ben Alexander

In Hebrew, ‘ben’ (ื‘ืŸ) means ‘son’ or ‘son of’.

* * *

David Bogomolny was born in Jerusalem to parents who made Aliyah from the USSR in the mid-70’s. He grew up in America and returned to Israel as an adult. He works as a grant writer for the Jewish Agency for Israel. He and his wife and daughter live in Jerusalem.

He began writing the ‘Skeptic’s Kaddish for the Atheist’ in Jerusalem, Israel, 30 days after burying his father in South Brunswick, New Jersey, USA. His series was originally published on the Times of Israel blogs.

Read his kaddish memoir.

221 thoughts on “ben Alexander”

  1. Thanks for your “like”. It, of course, prompted me to visit your site which I find most intriguing. I’m only now, in my 70s, re-engaging poetry as the language of the heart. I look forward to learning from you.

  2. I donโ€™t know how to read your most recent blog entries like I once did. The site has changed some. When I tried to subscribe by email, I got an error. How can I read your blog on WordPress? Miss reading your stories. Princess2ears (Sheila)

  3. Thanks for dropping by my site – it means a lot. I’m new to this blogging world and I am really digging the randomness of ‘likes’ that helps one discover new blogs like yours. I’ve really enjoyed reading through your posts this morning and look forward to keeping up-to-date with your world.

  4. Thank you for visiting my blog. This is my 2nx time becoming a widower; that someone is reading my shouts into the void means a lot.

  5. Thanks for stopping by my site! I’ve looked all around yours and love it, it reminds me of my wonderful trip to Israel including Jerusalem years ago. It also reminds me of why I strive to not only accept folks from other places or that have other beliefs, but to learn about them and enjoy the new perspectives! About those giant spiders, I took one almost as large and black from my living room last night and placed it upstairs where there are poisonous recluse spiders…they hunt them for me! A benefit of having a log cabin in a Kentucky forest.

  6. Thank you for visiting my blog. I read some of your viscerally poignant blogs – deep inside i resonate with your pain and your doubts – as am a skeptic and disconnected with my religion. There is a certain emptiness that corrodes the soul if one loses touch with one’s own ability to have faith. I would keep reading and this is more of an immediate connect. warmly gagan

    1. Gagan, I have to tell you that Nightcrawler is a movie that I immensely enjoyed – I actually rewatched it just recently! I really enjoyed your analysis of it… It’s very nice to meet you ๐Ÿ˜€


  7. Hi David,

    You dropped by my blog so I just wanted to say nice to meet you, and in response to your writings (which I copied and pasted in this comment section for me to reply to):

    Shalom from Jerusalem, Friends.

    When I first launched this blog in the spring of 2020, the openness and kindness of the WP blogging community caught me unawares and continue to warm my heart.

    Please donโ€™t hesitate to respond to my posts โ€“ I make every effort to answer all comments and nurture respectful conversation!

    All best,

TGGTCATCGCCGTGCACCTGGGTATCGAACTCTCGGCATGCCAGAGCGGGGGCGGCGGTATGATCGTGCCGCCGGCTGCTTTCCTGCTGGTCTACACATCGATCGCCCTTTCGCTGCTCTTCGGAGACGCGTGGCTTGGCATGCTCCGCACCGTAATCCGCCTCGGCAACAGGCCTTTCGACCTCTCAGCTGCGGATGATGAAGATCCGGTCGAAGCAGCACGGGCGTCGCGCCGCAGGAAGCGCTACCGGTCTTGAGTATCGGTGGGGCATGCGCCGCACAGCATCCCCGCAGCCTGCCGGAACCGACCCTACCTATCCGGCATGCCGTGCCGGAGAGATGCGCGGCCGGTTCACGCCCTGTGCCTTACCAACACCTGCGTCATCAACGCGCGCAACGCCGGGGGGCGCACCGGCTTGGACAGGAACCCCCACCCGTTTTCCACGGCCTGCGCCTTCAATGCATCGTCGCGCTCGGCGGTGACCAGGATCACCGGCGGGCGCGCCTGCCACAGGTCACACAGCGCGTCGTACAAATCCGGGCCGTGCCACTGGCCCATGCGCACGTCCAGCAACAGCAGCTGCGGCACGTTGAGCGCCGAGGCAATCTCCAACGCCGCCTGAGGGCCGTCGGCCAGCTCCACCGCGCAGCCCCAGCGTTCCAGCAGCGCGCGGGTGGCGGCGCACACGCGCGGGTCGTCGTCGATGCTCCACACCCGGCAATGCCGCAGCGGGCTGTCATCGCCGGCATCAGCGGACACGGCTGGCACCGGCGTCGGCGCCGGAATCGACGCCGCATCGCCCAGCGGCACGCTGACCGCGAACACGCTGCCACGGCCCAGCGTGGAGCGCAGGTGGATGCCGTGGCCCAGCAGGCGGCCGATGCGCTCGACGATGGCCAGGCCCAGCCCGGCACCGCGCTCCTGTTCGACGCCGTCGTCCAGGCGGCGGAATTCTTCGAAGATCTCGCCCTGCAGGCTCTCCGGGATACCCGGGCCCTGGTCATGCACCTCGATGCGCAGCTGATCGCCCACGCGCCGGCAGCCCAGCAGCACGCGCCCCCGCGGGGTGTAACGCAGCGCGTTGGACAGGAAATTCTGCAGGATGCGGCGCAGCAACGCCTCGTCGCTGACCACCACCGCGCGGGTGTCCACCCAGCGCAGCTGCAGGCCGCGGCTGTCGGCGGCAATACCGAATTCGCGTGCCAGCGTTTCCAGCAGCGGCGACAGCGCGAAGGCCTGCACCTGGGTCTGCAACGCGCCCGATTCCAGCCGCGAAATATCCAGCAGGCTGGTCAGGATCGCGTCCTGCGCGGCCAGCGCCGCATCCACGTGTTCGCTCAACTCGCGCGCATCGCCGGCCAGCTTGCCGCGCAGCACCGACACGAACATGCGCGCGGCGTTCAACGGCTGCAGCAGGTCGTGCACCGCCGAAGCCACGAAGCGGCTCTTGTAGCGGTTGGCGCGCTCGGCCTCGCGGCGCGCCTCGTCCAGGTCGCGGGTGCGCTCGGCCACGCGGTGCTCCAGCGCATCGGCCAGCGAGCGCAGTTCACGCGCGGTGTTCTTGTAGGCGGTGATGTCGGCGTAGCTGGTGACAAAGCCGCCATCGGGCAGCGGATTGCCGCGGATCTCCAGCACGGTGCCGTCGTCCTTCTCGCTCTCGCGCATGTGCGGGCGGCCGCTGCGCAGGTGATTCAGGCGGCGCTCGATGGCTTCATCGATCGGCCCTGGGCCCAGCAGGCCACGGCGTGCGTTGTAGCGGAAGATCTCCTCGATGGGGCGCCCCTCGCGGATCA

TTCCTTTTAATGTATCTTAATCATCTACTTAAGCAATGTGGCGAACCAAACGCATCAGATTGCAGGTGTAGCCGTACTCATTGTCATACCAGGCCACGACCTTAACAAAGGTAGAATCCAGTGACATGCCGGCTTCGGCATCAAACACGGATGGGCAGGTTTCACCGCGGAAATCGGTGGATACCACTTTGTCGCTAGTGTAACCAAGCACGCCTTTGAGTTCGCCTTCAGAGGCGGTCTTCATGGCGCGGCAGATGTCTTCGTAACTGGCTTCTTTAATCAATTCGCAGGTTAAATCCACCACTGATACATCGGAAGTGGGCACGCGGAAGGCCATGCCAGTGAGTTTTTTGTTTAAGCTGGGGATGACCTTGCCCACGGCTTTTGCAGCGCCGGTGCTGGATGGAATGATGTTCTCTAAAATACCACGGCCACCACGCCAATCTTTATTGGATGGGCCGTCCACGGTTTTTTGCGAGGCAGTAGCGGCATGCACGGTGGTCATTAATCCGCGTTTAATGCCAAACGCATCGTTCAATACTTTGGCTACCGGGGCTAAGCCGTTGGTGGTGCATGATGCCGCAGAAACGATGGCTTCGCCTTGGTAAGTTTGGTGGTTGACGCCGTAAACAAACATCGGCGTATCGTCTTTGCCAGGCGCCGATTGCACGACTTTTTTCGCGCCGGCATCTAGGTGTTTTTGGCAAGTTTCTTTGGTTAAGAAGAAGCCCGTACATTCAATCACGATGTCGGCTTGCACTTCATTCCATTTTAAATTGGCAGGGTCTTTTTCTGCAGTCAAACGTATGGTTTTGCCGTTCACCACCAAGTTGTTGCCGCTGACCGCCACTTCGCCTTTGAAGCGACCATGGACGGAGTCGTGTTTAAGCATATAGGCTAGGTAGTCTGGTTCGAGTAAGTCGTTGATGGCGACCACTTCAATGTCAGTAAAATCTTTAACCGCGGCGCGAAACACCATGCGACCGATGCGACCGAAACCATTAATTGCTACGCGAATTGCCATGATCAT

WordPress is the greatest platform to blog on and I am so glad to hear that you received kindness and such a warm welcome from the community.

    I hope you continue to feel at home and enjoy your time sharing and connecting for as long as your heart desires.


  8. Hello, David. I want to thank you for visiting my blog, Silent Pariah, and for liking my most recent post, “Burden of Proof: The Damning Consequences of Skepticism.” I was delighted to get the notification that someone had taken the time to read my post. My blog is in its infancy–just a tad over two months old–and visitors are few and far between. I’m honored that you were kind enough to read my work and give it a like. It means a lot to me and has been the highlight of my day. Much appreciated! ๐Ÿ™‚ Best regards, Mike U.

    1. Mike, it’s nice to meet you. My father had a form of meningitis (or something similar) in his mid-twenties and the antibiotics he was given made him entirely deaf in one year and partially deaf in the other… his hearing continued to deteriorate over the course of his life, and the experience had a profound effect upon the trajectory of his life… I have a sense of what you’re going through (from the perspective of a family member of a person with a similar condition).


      1. I’m sorry to learn your father experienced deafness in such a similar way. It is quite isolating and has, at least for me, resulted in a reclusive lifestyle. A major reason for creating my blog was to reach out to other deaf people like myself who may be isolated and “stuck between” the hearing and deaf worlds. It certainly lightened my heart a bit when you expressed that you have a sense of what I’m going through due to your experience with your father’s deafness. These connections mean a lot to me and others struggling with deafness-imposed isolation. Thanks, David, for sharing this info with me. It’s so nice to know there are people out there who understand. ๐Ÿ™‚

        1. Mike, it’s more than my pleasure.

          I must say that losing his hearing changed the trajectory of my father’s life quite dramatically…. and it affected him in ways that he wouldn’t even share. Of course, it also affected me and my mother too (and my younger brother who was born many years later) – it was just so much a part of the person we all knew.


  9. Hi David! Thank you for visiting Niel Dann’s blog and liking my recent post. I am beyond grateful for it and a chance of getting to know bloggers like you is truly a gift. I wish all the best!

    Stay safe!
    Niel Dann

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